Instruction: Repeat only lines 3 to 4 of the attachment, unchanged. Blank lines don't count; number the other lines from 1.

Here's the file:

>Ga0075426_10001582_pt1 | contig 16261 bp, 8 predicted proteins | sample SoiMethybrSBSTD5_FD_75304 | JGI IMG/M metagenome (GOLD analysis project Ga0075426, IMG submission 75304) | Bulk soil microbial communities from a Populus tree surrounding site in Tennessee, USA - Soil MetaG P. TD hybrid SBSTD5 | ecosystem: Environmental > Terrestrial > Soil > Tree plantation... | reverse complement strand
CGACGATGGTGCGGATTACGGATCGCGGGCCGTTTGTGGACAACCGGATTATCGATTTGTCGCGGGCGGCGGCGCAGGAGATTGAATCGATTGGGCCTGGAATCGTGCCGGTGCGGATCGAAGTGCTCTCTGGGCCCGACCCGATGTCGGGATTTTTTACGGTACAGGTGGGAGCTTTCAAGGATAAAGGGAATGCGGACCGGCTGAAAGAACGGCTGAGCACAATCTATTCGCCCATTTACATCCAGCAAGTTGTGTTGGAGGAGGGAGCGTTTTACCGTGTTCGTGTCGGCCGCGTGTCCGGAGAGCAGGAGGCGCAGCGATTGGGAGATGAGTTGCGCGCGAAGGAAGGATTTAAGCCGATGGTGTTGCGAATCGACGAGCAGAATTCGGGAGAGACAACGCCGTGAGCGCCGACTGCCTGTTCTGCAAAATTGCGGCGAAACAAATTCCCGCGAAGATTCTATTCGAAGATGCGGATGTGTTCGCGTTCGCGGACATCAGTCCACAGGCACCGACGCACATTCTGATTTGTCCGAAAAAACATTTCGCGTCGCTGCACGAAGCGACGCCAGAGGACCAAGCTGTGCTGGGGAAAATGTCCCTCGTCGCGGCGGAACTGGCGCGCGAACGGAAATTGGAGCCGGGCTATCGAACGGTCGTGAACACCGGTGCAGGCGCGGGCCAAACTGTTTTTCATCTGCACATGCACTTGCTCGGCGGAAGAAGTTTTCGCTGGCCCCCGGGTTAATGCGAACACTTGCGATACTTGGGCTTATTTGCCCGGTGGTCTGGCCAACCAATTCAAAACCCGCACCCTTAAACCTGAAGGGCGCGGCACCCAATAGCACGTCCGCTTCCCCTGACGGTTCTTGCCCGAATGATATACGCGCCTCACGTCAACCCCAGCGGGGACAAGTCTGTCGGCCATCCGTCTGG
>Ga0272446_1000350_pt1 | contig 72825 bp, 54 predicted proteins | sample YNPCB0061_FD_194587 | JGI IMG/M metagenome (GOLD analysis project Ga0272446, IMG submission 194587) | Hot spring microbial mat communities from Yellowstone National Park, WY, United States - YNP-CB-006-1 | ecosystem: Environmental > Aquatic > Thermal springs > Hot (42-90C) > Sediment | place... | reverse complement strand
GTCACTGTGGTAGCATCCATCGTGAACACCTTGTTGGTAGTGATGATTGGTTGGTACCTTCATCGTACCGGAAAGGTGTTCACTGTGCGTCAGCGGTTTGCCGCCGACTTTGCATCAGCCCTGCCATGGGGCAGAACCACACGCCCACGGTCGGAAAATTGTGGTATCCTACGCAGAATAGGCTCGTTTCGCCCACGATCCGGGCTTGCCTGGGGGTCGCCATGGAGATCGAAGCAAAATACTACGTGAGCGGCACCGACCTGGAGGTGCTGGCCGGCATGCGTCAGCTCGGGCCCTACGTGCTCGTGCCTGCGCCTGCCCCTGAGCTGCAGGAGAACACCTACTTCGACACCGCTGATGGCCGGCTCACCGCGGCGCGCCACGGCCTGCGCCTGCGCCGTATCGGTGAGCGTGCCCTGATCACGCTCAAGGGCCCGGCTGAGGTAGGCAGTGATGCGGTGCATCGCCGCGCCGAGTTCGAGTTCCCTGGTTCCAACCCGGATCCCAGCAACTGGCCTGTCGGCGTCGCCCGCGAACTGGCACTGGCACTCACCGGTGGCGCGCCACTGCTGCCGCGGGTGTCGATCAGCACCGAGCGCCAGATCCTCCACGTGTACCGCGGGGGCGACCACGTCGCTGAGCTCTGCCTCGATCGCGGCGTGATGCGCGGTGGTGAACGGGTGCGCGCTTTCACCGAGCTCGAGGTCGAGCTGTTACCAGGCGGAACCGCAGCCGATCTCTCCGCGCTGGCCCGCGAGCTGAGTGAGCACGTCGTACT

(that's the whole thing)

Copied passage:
>Ga0272446_1000350_pt1 | contig 72825 bp, 54 predicted proteins | sample YNPCB0061_FD_194587 | JGI IMG/M metagenome (GOLD analysis project Ga0272446, IMG submission 194587) | Hot spring microbial mat communities from Yellowstone National Park, WY, United States - YNP-CB-006-1 | ecosystem: Environmental > Aquatic > Thermal springs > Hot (42-90C) > Sediment | place... | reverse complement strand
GTCACTGTGGTAGCATCCATCGTGAACACCTTGTTGGTAGTGATGATTGGTTGGTACCTTCATCGTACCGGAAAGGTGTTCACTGTGCGTCAGCGGTTTGCCGCCGACTTTGCATCAGCCCTGCCATGGGGCAGAACCACACGCCCACGGTCGGAAAATTGTGGTATCCTACGCAGAATAGGCTCGTTTCGCCCACGATCCGGGCTTGCCTGGGGGTCGCCATGGAGATCGAAGCAAAATACTACGTGAGCGGCACCGACCTGGAGGTGCTGGCCGGCATGCGTCAGCTCGGGCCCTACGTGCTCGTGCCTGCGCCTGCCCCTGAGCTGCAGGAGAACACCTACTTCGACACCGCTGATGGCCGGCTCACCGCGGCGCGCCACGGCCTGCGCCTGCGCCGTATCGGTGAGCGTGCCCTGATCACGCTCAAGGGCCCGGCTGAGGTAGGCAGTGATGCGGTGCATCGCCGCGCCGAGTTCGAGTTCCCTGGTTCCAACCCGGATCCCAGCAACTGGCCTGTCGGCGTCGCCCGCGAACTGGCACTGGCACTCACCGGTGGCGCGCCACTGCTGCCGCGGGTGTCGATCAGCACCGAGCGCCAGATCCTCCACGTGTACCGCGGGGGCGACCACGTCGCTGAGCTCTGCCTCGATCGCGGCGTGATGCGCGGTGGTGAACGGGTGCGCGCTTTCACCGAGCTCGAGGTCGAGCTGTTACCAGGCGGAACCGCAGCCGATCTCTCCGCGCTGGCCCGCGAGCTGAGTGAGCACGTCGTACT